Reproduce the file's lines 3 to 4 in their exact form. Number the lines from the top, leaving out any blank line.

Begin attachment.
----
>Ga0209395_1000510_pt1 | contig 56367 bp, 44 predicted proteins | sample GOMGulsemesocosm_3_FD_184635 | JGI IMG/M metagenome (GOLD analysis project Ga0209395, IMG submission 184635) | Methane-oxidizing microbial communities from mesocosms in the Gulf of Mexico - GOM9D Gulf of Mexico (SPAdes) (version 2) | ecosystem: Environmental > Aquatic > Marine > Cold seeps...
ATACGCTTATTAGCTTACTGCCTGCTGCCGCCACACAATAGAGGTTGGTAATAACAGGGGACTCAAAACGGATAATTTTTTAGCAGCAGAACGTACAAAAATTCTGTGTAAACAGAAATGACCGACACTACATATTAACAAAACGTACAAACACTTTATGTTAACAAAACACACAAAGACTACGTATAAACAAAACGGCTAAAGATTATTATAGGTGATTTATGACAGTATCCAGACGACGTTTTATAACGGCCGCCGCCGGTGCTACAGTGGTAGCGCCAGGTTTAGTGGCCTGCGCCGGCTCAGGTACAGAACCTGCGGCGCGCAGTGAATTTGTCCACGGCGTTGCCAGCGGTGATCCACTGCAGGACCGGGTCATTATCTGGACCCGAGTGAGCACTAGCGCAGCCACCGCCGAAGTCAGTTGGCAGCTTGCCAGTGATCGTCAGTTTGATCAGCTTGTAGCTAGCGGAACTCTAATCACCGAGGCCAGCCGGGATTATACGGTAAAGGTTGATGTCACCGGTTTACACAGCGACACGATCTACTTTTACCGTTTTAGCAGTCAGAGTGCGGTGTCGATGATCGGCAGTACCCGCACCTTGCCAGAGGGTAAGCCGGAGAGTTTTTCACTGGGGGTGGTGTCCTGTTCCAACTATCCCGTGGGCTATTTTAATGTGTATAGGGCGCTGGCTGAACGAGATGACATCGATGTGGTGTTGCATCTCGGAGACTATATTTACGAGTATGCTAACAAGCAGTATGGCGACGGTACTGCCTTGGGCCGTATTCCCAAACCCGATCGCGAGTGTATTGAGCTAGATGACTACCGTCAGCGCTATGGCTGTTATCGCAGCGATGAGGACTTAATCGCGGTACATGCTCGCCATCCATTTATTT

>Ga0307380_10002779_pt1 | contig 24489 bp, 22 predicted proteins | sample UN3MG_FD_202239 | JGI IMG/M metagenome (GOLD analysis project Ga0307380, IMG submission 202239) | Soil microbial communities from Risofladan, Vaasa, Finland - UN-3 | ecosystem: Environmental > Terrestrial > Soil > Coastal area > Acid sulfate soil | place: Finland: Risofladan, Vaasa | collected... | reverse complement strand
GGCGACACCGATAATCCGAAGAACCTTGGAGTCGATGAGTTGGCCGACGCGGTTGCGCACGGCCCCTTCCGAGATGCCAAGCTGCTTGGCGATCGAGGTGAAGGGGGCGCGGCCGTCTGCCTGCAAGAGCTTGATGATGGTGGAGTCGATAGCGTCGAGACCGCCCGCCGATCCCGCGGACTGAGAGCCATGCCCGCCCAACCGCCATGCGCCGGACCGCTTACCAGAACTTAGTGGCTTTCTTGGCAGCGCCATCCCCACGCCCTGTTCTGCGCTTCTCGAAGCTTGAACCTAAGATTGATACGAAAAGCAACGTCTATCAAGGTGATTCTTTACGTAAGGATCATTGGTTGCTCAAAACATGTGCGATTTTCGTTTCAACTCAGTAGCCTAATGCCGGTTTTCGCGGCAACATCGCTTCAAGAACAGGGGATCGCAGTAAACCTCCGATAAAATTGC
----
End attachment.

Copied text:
>Ga0307380_10002779_pt1 | contig 24489 bp, 22 predicted proteins | sample UN3MG_FD_202239 | JGI IMG/M metagenome (GOLD analysis project Ga0307380, IMG submission 202239) | Soil microbial communities from Risofladan, Vaasa, Finland - UN-3 | ecosystem: Environmental > Terrestrial > Soil > Coastal area > Acid sulfate soil | place: Finland: Risofladan, Vaasa | collected... | reverse complement strand
GGCGACACCGATAATCCGAAGAACCTTGGAGTCGATGAGTTGGCCGACGCGGTTGCGCACGGCCCCTTCCGAGATGCCAAGCTGCTTGGCGATCGAGGTGAAGGGGGCGCGGCCGTCTGCCTGCAAGAGCTTGATGATGGTGGAGTCGATAGCGTCGAGACCGCCCGCCGATCCCGCGGACTGAGAGCCATGCCCGCCCAACCGCCATGCGCCGGACCGCTTACCAGAACTTAGTGGCTTTCTTGGCAGCGCCATCCCCACGCCCTGTTCTGCGCTTCTCGAAGCTTGAACCTAAGATTGATACGAAAAGCAACGTCTATCAAGGTGATTCTTTACGTAAGGATCATTGGTTGCTCAAAACATGTGCGATTTTCGTTTCAACTCAGTAGCCTAATGCCGGTTTTCGCGGCAACATCGCTTCAAGAACAGGGGATCGCAGTAAACCTCCGATAAAATTGC